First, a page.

Prime Minister Boris Johnson’s push to give renewed prominence to the old imperial system of weights and measures in the United Kingdom is stirring fresh interest in a fascinating corner of economics: path dependence.
Path dependence explains how small, even random, events can have lasting consequences by giving a system an advantage that it gets locked into, whether or not it’s superior — think VHS winning out over Betamax. It’s tied in with other ideas that are popular in business schools and in Silicon Valley: network effects, first-mover advantages, feedback loops, tipping points and multiple equilibria.
Some people argue that path dependence explains the convergence on today’s standard railway gauge, light-water nuclear reactors, the QWERTY keyboard layout, and even the choice of alternating current over direct current in the power grid. The consequences of path dependence aren’t always bad, but they can be. To critics of capitalism, path dependence looks like clear evidence that free markets can become trapped in suboptimal outcomes.
In the case of Johnson’s campaign to inch Britain back toward the imperial system of ounces, pounds, pints, yards and acres, one could argue that path dependence is so strong that even decades on the metric system haven’t been enough to overcome the old ways: the imperial system remains deeply ingrained in British society (no one orders a “half liter” of Guinness at the pub), and it’s reasserting itself with the help of the prime minister. The related argument would be that the metric system, with its decimal logic, is far better and more universal, so path dependence is in fact a primrose path to backwardness.
I’ll spare you the familiar arguments over the metric system, except to rue in passing the split over it between the United States and nearly the entire rest of the world. Liberia and Myanmar are said to be the only other nations that haven’t embraced the metric system as their main system of weights and measures, although Johnson appears interested in adding Britain to the short list. That disunity wastes time, money and effort and creates the risk of errors in conversion between measurement systems. (The National Institute of Standards and Technology insists that the United States has gone metric beneath the surface, but that’s another discussion.)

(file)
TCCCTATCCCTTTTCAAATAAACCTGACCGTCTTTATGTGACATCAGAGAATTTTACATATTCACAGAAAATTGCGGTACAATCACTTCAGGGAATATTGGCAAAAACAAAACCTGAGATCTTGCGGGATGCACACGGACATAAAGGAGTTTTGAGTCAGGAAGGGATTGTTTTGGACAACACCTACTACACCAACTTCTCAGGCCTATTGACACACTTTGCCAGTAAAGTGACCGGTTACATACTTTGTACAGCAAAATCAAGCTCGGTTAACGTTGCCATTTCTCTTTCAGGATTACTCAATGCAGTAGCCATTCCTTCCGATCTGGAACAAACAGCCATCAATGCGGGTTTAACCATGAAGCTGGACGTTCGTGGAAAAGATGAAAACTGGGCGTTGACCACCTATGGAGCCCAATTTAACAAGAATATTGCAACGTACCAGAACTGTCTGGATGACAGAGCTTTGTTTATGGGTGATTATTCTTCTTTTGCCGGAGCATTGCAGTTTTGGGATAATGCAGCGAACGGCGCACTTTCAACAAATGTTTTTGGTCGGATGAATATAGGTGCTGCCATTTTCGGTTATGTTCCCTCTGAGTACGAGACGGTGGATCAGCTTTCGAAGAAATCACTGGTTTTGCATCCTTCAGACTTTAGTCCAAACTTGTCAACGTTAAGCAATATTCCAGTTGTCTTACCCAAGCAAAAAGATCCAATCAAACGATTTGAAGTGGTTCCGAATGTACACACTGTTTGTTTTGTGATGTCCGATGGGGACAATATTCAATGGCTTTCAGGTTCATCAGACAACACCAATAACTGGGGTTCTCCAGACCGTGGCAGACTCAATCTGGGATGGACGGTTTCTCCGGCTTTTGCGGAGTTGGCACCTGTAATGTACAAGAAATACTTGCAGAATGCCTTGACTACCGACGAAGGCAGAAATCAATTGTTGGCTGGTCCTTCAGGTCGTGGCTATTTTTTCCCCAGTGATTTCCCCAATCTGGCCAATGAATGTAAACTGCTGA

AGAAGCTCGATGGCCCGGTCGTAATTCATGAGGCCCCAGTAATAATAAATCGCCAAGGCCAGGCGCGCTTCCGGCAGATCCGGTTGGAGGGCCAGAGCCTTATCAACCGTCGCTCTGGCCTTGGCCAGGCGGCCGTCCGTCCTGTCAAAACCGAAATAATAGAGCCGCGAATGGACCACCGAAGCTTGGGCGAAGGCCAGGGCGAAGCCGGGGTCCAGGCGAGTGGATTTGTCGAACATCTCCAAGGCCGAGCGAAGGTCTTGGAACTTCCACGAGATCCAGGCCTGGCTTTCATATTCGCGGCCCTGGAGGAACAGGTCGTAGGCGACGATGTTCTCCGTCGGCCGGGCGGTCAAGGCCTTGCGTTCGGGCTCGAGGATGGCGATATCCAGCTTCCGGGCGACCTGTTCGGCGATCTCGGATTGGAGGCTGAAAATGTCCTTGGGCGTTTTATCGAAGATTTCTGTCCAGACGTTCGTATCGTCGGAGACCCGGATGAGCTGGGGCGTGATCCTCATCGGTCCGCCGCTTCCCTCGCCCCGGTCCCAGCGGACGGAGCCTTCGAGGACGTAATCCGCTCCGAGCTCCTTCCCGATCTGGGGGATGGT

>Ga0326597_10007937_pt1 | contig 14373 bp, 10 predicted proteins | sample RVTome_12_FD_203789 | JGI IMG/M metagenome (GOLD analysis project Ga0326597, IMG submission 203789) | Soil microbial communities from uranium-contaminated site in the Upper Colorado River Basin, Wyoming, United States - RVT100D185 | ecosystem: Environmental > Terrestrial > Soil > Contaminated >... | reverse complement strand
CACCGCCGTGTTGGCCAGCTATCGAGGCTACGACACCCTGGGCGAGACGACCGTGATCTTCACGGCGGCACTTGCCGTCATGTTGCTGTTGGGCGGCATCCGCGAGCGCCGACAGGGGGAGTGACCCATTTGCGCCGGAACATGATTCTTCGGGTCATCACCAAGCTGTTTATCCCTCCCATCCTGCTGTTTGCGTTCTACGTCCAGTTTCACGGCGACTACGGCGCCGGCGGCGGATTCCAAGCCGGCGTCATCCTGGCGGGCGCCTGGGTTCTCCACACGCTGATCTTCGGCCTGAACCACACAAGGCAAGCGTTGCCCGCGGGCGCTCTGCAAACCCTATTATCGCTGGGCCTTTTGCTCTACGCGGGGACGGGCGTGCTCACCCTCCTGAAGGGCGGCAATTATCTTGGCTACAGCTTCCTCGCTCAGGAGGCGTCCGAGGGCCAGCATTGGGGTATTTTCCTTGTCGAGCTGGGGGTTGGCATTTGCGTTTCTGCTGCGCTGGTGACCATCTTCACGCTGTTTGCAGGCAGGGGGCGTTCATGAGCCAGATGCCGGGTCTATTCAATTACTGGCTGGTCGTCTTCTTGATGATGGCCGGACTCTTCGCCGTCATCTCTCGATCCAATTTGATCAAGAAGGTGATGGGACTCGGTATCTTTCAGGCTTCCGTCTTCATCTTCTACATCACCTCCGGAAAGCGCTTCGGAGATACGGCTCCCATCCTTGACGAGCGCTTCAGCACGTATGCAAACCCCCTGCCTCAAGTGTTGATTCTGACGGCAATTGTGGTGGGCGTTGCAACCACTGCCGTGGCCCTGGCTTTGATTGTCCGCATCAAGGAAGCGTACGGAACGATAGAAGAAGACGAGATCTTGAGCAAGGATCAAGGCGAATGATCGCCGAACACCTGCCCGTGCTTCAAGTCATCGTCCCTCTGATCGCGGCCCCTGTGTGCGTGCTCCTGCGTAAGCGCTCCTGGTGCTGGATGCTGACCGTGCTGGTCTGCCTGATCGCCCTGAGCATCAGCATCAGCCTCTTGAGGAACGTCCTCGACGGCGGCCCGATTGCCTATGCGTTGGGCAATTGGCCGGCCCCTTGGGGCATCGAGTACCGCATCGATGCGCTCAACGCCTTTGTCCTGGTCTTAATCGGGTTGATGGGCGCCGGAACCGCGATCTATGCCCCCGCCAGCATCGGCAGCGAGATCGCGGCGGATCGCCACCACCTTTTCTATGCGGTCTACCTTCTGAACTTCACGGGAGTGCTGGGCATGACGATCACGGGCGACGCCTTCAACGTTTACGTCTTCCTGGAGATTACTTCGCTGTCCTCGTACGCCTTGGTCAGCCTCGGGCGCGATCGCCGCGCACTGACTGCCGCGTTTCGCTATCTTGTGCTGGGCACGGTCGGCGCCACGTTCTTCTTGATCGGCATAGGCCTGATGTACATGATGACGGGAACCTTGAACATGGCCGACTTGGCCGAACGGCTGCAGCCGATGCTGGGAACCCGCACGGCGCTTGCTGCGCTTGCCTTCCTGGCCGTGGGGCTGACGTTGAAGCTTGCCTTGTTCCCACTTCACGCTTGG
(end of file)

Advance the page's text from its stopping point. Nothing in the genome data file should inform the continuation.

It’s useful, instead, to delve into what path dependence really is and what it implies for the efficiency of free markets. Market-based systems aren’t as vulnerable to path dependence as some skeptics argue, although political systems are another matter.
Paul David and W. Brian Arthur of Stanford University pioneered the field of path dependence in the 1980s. They laid out how once society starts down a certain path, feedback effects kick in that make it hard, if not impossible, to switch to a different path. People become heavily invested, literally and mentally, in a certain way of doing things.
The question is whether this constitutes market failure. David, in his influential 1985 article “Clio and the Economics of QWERTY” in The American Economic Review, seemed to say that it did. He wrote that keyboard “competition in the absence of perfect futures markets drove the industry prematurely into standardization on the wrong system — where decentralized decision-making subsequently has sufficed to hold it.” In other words, he argued, there was a better keyboard configuration than the one we landed on. That seemed to suggest that the solution for harmful path dependence was to limit competition or to make futures markets perfect or to centralize decision-making.